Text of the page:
A few days later, at my daughters’ soccer game, my son finds an empty field to kick around his soccer ball. His location and the girls’ game are separated by a small parking lot. I want to finish watching the girls’ game, so my son and I establish a meeting spot. When I go to check on him the first and second time, he is happily occupied, working on what looks like some fancy footwork and big boots. The next time I go to check on him, I scan the landscape, but he is not there. There’s a berm, so I swiftly walk over to see if he’s hidden behind the mound. Still, I don’t see him, so I panic, shouting for him, over and over with no response. 

Perhaps I will reveal too much about my character here…I start to conjure up all of the possibilities: he’s been abducted by a stranger, driven away in a van and I’ll never see him again; he’s been swallowed by the marsh on the other side of the road; he’s wandered off into the woods on the perimeter of the field and wolves will eat him; he’s been coerced by someone in the stands and they’ve snuck off with him somewhere. 

At this point, my heart is beating in my forehead. Blood drains from my arms and legs and they begin to tingle. It feels like I could be staggering from light-headedness, but I manage to make my way over to recheck our meeting spot; he is not there either. I walk up into the bleachers and ask a familiar face if she has seen my son.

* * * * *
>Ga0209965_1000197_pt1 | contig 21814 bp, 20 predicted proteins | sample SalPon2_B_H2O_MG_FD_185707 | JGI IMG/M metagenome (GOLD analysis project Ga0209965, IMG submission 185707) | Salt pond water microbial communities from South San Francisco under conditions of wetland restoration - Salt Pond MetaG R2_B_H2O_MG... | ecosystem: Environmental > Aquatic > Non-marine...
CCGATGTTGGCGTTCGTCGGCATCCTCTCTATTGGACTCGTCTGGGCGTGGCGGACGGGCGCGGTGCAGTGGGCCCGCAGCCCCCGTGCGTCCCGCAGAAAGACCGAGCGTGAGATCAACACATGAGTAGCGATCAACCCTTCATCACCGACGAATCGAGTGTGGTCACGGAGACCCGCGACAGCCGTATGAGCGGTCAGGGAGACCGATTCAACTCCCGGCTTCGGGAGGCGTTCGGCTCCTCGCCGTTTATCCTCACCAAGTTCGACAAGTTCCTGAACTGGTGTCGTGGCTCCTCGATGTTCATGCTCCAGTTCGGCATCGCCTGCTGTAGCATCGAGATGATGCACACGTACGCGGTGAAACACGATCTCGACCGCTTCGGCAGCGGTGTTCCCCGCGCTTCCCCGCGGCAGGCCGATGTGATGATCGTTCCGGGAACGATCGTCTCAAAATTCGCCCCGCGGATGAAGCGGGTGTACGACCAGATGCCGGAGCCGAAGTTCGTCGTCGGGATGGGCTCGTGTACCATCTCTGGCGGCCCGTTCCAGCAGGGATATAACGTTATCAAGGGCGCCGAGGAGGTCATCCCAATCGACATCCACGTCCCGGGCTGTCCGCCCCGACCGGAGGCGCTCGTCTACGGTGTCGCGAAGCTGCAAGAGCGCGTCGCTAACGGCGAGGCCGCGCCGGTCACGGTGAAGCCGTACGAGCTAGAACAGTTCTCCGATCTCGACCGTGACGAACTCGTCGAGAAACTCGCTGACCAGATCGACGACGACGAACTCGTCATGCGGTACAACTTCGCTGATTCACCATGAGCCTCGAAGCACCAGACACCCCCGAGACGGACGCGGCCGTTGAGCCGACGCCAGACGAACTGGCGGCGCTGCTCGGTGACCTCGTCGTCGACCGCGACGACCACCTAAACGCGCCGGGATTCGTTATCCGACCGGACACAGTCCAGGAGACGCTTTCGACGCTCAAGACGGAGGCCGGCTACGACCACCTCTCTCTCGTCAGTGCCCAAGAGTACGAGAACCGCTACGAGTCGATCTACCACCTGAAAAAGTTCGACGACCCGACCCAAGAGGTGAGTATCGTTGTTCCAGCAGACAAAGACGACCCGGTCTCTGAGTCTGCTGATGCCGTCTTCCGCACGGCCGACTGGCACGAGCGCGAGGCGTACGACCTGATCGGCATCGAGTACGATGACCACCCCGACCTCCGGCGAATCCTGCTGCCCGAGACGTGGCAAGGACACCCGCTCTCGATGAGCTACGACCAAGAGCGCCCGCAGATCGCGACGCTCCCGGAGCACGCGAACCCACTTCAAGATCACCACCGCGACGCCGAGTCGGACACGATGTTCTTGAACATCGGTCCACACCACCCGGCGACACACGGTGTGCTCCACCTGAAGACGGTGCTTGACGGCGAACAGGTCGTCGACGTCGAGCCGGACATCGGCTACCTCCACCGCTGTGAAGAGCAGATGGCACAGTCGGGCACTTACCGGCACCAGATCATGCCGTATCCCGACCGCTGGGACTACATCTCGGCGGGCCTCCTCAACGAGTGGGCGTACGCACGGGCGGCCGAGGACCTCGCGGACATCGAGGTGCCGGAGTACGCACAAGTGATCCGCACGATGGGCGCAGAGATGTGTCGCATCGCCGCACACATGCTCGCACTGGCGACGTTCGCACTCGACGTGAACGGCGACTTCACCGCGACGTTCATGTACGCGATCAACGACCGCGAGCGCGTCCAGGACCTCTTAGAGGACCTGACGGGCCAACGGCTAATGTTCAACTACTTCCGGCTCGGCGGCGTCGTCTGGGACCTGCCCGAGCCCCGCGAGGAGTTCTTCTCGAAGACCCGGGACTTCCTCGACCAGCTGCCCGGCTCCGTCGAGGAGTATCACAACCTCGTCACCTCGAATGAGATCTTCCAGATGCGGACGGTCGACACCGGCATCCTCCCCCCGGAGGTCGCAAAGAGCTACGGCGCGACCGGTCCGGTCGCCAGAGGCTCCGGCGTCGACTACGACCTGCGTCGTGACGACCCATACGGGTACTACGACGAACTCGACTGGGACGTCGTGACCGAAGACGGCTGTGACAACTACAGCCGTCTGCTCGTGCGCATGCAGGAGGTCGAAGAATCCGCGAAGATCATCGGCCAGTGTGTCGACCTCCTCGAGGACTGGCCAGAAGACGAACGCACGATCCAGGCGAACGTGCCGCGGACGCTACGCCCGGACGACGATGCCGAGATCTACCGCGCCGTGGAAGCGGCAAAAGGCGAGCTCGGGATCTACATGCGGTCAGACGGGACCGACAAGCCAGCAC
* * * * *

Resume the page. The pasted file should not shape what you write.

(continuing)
“Yep, he’s right there; I’ve been keeping my eye on him,” she points to the other end of the bleachers… not our meeting spot. 

I exhale, thank her quickly, rush to him, embrace him, scold him through trembles. He holds my hand as we make our way to the top of the bleacher seating. He curls his arm around my waist and we sit side-by-side this way watching the reminder of the game together. 

My son is no longer a nursling, but my point in sharing these vignettes is that the connection we have to our children, the instinct to be with them, near them, is mammalian, primal. It’s beautiful and powerful. 

From the start, our infants’ survival depends on proximity. Of the many things that Karin Cadwell and Kajsa Brimdyr have taught me and that have stuck with me is how babies instinctively crawl to the breast, so even when infant feeding hasn’t been a part of the prenatal conversation, or even if a mom has been on the fence about “committing” to breastfeeding, the baby often makes that initial decision, questing to the breast when given the opportunity in uninterrupted skin-to-skin contact after birth.